Some weeks are soaked in sadness. When words are dwarfed by tragedy. When feelings shut down because they fear to feel too much. When meaning evaporates without a trace. When answers give way to questions and questions don’t make sense to ask. This past week felt like that for me.
Last Sunday I heard that Zviko (the caretaker at Calvary Methodist Church — and he really is a “care-giver”) was gruesomely stabbed in the neck during the early morning Sunday service. He is still in ICU (stable) but every day that passes gives us hope that he will recover — although for at least 24 hours we were not so sure he would.
I ask you to pray for that community who are deeply traumatised.
What makes the attempted murder of Zviko even more distressing is that I know the person who did it. In fact he has been worshipping, on and off over the past two years, here at CMM. I helped him with transport to get home to Lesotho two weeks ago. I knew he was not completely well in his mind, but I never ever thought he would be violent in any way. He is now in prison (unstable) and every day that passes I know he will be further traumatised.
I ask you to pray for him — O Lord have mercy.
On Wednesday I received the tragic news about Rev. Dr. Ross Olivier’s (the previous General Secretary of the Methodist Church of SA and present head of the Seth Mokitimi Methodist Seminary) death. In the darkness of his depression he took his own life. An enormously gifted minister — everything he touched turned to be a sign of the Kingdom of God — through his words I, and so many others, heard the Words of God.
I ask you to pray for Shayne and the boys and all the seminarians.
O Lord, grant us your peace, Alan
Grace and peace to you in the name of Jesus — the one who understands our suffering.
And also with you.
O Lord — you were once locked in a tomb — dead and buried. Some of us here have recently breathed in the cold air of death and the stale air of despair.
Breathe on us Holy Spirit the breath of life.
O Lord — light of the world — you who experienced darkness at noon. Some of us here stumble in the night.
Lord the darkness is as light to you. May your light fall gently on our path.
O Lord — you who once cried out in prayerful abandonment — pinned down by wickedness on all sides. Some of us here groan silently, unable to even pray.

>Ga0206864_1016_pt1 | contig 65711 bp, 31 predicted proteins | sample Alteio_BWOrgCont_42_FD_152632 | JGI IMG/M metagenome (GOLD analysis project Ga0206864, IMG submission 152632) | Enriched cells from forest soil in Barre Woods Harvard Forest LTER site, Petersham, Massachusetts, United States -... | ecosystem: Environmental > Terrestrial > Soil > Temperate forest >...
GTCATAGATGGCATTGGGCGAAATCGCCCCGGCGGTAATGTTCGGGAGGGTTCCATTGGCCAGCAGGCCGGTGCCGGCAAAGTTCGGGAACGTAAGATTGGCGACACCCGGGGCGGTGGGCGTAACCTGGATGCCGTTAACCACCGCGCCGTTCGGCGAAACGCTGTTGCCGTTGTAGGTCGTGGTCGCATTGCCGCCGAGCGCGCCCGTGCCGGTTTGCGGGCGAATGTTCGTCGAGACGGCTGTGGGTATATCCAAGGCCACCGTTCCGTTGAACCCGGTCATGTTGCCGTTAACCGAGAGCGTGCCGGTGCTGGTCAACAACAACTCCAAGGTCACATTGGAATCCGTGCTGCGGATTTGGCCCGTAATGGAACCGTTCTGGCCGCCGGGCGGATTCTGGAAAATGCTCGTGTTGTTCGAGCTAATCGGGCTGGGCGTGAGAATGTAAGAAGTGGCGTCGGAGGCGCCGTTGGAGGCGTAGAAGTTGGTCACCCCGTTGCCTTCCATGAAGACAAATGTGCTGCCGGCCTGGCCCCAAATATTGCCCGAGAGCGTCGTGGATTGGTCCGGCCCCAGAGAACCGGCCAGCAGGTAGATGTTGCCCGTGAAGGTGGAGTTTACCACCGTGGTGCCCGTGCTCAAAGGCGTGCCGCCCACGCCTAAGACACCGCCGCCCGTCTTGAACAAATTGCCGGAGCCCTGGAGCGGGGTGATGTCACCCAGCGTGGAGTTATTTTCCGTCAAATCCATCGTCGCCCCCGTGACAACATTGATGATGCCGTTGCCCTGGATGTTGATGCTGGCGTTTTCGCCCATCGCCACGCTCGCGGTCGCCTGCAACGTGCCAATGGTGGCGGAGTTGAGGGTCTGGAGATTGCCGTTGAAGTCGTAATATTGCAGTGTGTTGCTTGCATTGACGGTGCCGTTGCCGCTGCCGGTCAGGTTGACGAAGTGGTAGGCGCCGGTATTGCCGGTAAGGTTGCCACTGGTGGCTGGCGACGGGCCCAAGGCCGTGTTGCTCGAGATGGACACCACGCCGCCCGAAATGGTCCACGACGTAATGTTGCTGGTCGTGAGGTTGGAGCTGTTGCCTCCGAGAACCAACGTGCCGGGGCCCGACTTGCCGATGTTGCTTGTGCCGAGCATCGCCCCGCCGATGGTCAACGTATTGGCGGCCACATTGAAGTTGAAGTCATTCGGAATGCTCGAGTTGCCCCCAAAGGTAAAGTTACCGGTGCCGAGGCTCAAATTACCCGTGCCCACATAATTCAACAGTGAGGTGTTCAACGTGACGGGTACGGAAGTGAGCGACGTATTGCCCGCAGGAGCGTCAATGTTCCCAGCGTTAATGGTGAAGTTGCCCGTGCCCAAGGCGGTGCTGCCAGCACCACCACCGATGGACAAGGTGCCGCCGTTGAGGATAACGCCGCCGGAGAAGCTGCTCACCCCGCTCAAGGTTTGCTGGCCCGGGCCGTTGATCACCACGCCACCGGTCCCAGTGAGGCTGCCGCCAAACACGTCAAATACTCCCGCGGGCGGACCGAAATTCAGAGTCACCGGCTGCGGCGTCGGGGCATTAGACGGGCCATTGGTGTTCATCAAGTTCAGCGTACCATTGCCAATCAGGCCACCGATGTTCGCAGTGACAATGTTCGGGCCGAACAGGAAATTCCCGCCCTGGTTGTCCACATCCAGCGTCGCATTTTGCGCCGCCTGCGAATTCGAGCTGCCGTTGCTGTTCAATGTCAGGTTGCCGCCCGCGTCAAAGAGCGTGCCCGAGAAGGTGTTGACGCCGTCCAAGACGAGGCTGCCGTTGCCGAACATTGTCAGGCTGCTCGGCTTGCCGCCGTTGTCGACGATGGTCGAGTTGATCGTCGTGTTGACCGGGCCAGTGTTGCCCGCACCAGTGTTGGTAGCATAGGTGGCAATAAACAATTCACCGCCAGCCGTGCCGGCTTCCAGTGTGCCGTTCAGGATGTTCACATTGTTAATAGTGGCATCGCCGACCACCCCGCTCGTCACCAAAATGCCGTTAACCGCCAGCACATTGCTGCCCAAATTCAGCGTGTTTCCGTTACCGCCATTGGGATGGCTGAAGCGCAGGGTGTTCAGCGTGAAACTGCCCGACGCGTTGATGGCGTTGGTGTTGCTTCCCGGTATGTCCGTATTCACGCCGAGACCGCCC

Hear the groans of your people — receive them as our prayers of longing to have our voices returned and our lives resurrected.
On Friday we celebrated Freedom Day and on Tuesday we mark Workers Day, or otherwise known as May Day. There is something significant about these two days being so close together. The first reminds us that even the most oppressive systems can be overcome. The second reminds us that freedom without work and the means to provide for one’s family and future is no freedom at all. Both remind us that our lives today are a precious result of what others have done before — leaving us in debt to those who come after us.
Take for example the eight-hour working day that many of us take for granted, but this was hard won. First a 12-hour working day had to be demanded — then a 10-hour day. Utopian socialist, Robert Owen of England, had raised the demand for a 10-hour day as early as 1810. French workers demand for a 12-hour day was granted after the February revolution of 1848.
In the United States, where May Day was born, Philadelphia carpenters campaigned for a 10-hour day in 1791. By the 1830s, this had become a general demand. In 1835, workers in Philadelphia organised a general strike, led by Irish coal heavers. Their banners read, “From 6 to 6, ten hours work and two hours for meals.” From 1830 to 1860, the average work day had dropped from 12 hours to 11 hours.
Already in this period, the demand for an eight-hour day was being raised. In 1836, after succeeding in attaining the 10-hour day in Philadelphia, the National Laborer declared: “We have no desire to perpetuate the 10-hour system, for we believe that eight hours daily labor is more than enough for any man to perform.”
At the 1863 convention of the Machinists and Blacksmiths Union, the eight-hour day was declared a top priority. The heart of the movement was in Chicago, organised mainly by the International Working Peoples Association.
Business and the state reacted by increasing its support for the police and the militia. Local business in Chicago purchased a $2 000 machine gun for the Illinois National Guard to use against strikers. On 3 May 1886 police fired into a crowd of striking workers, killing four and wounding many.
We think of Andries Tatane who was killed by the Police on 13 April 2011 during a service delivery protest in Ficksburg. There is much WORK for FREEDOM left to do.